The DA knows that to win the presidency with a 50%+1 majority requires garnering some real black voters. The Party’s past and current leadership has stumbled while leveraging the legacies of past leaders like Helen Suzman and Van Zyl Slabbert, resulting in some self-inflicted errors; from Joe Seremane as the presidential candidate in 2008 and Musi Maimane as party leader to Hellen Zille's controversial Singapore tweets and the Education Refugees cries and Dianne Kohler Barnard's “… We don’t have a border! The rest of Africa strolls in and out as they like. They use our hospitals, settle here, eat our food and then we wonder why our budgets aren’t coping…” remarks while contributing to a parliamentary debate on 2009 xenophobic violence. Despite the DA's vocal stance on Black Economic Empowerment (BEE), it has also seemingly zealously pursued Black Political Empowerment (BPE) for itself.

The real issue is internal and less about interference in the electoral system. The DA must address these internal issues to avoid further alienating the black voters they hope to attract to get anywhere close to the Union Building.

The DA’s position has been made worse by the entrance of newer parties like RISE Mzansi, founded by former journalist and editor Songezo Zibi. While in the recent past elections, the DA had to compete with EFF for electoral votes. But before the entry of Zibi could settle down, former DA leader Maimane threw his hat back into the fray with his BOSA. And there goes the ‘Clever Blacks’ as Jacob Zuma once called them. Then suddenly there pop the MK Party, that must have sent shivers down the DA higher ups. What would happen if EFF were to get into a coalition with MK? This reality is pushing the DA to seek partnership with the ANC with the 48-year old John Henry Steenhuisen being appointed the Deputy President. Could this explain the relentless attacks on Paul Mashatile!

The DA finds itself between a rock and hard place. Its track records on former collaborations and coalitions is not impressive enough for the newer parties to tail with. The outcome of the cooperation with Patricia de Lile’s Independent Democrat is still fresh in voters' minds. Aunty Pat as she is known around the Cape soon found that the title of Executive Mayor of Cape Town was simply a title without authority. The DA’s understanding of coalition is to simply swallow the coalition partners and spit them when no longer needed.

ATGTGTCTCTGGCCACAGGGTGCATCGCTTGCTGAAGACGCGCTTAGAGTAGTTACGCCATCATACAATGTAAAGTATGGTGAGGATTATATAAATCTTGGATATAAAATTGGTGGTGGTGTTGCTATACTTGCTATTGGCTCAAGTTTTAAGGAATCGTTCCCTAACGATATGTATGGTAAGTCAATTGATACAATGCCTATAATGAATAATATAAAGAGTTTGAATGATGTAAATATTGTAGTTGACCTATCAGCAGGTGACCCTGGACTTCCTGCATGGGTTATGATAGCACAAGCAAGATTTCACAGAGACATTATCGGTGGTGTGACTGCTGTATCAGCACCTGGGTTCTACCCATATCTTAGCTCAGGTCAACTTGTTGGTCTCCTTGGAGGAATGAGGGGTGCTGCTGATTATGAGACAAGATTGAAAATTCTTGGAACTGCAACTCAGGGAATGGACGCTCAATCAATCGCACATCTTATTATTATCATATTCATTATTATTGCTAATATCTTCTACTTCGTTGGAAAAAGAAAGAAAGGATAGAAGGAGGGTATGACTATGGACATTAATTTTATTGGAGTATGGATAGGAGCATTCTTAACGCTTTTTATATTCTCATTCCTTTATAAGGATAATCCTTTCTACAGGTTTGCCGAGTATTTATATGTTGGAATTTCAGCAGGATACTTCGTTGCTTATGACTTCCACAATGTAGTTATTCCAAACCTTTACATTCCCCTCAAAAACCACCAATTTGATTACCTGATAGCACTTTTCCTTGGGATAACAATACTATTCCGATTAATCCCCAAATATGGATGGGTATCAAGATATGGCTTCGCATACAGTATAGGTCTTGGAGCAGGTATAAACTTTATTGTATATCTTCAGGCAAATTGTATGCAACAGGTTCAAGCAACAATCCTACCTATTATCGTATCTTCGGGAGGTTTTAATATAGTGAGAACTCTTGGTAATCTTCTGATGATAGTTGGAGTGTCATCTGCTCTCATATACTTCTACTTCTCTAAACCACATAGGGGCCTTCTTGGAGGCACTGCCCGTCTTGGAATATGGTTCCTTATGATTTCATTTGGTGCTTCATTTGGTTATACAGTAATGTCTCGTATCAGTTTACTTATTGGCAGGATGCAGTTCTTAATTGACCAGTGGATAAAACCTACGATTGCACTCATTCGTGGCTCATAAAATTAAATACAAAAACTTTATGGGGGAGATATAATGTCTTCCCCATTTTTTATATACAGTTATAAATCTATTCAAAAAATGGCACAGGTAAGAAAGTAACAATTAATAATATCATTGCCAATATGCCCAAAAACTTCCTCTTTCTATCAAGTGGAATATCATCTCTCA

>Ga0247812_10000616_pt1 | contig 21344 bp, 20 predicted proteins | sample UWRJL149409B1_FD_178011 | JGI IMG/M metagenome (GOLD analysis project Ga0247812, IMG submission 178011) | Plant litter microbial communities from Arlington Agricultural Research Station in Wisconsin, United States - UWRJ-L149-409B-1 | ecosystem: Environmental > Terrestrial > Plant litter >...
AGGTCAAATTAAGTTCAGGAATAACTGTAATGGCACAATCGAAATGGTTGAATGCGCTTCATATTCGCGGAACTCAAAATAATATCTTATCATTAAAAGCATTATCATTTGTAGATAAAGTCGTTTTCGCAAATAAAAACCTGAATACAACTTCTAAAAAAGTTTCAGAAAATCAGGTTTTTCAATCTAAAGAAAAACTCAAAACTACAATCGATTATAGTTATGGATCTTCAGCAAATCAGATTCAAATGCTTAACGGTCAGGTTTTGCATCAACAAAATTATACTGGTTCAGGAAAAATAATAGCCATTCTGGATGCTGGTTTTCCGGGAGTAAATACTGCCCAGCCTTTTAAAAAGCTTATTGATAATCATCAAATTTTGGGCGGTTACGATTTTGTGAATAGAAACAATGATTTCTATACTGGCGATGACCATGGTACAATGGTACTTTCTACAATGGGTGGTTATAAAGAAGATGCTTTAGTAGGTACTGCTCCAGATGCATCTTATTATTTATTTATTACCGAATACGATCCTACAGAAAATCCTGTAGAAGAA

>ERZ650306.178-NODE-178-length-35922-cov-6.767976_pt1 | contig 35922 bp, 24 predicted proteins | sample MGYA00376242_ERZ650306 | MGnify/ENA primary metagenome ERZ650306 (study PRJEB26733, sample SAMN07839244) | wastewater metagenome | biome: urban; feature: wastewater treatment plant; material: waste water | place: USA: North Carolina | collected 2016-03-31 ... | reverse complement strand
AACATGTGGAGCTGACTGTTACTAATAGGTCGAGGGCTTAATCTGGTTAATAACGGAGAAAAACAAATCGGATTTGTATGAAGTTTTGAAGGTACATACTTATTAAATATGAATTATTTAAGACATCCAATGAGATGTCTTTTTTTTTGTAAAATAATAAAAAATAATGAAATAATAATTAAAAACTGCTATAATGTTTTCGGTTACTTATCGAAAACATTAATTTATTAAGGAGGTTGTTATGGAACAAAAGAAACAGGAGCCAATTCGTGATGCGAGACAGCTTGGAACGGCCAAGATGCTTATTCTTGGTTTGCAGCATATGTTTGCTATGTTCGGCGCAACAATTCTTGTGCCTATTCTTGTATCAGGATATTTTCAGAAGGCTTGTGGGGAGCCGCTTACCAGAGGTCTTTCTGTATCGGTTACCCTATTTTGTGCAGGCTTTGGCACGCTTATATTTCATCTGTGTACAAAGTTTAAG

Hon. Powell, aged 37, showed a combination of naivety and ignorance by signing the letter to the US Secretary of State. The choice of involving Washington was not impulsive; the National Party and its apartheid government had a programme code-named ‘Operasie skape’, which developed atom bombs with Washington and Tel Aviv assistance; according to some in the know. In the late 1980s, as pressure mounted on Washington to reconsider its stance on apartheid, it could not envision the imminent black-led government armed with nukes, hence the voluntary dismantling of the programme in 1989. Powell was two years old, considering the mensa-like vigour involved in selecting National Assembly candidates as per the video below, she must have been quite on top of the country's history. Speculation abounds on whether the DA's motive is simply to seek the resuscitation of old apartheid allies from across the Atlantic. The aid from Washington in the 1980s went further than the Operasie skape’. Washington’s support sustained the National Party in more ways than the Nukes programme.

Given the stances of Pretoria on issues involving Washington, such as the Ukraine and Gaza wars, why did Hon. Powell overlook the possibility that Washington may be now have flooded the country with intelligence operatives? And what type of intelligence might they have gathered on the DA’s status?  This could explain the leaked letter, possibly from the US embassy or Powell's office.

uSpiked got hold of the Press Attaché David Feldman on his way out to Washington for reassignment upon conclusion of his tour of duty. He echoed Ambassador Bridgety II earlier statement that Washington has full confidence in the IEC. On the specifics of the letter, he referred us to the Democratic Alliance. For any additional information, he asked uSpiked to email the embassy directly which we did. By the time of production, the Embassy had not responded to our email. Among the issues we wanted the Embasssy to respond to is the number of election observers Washington has invited to monitor the US Elections scheduled for November this year.

As we were concluding this production, the DA shot itself in the foot again with what has been called the #Flaggate. No matter what kind of shock the DA intended to drive home, playing around with any of the national symbols is just plain stupid.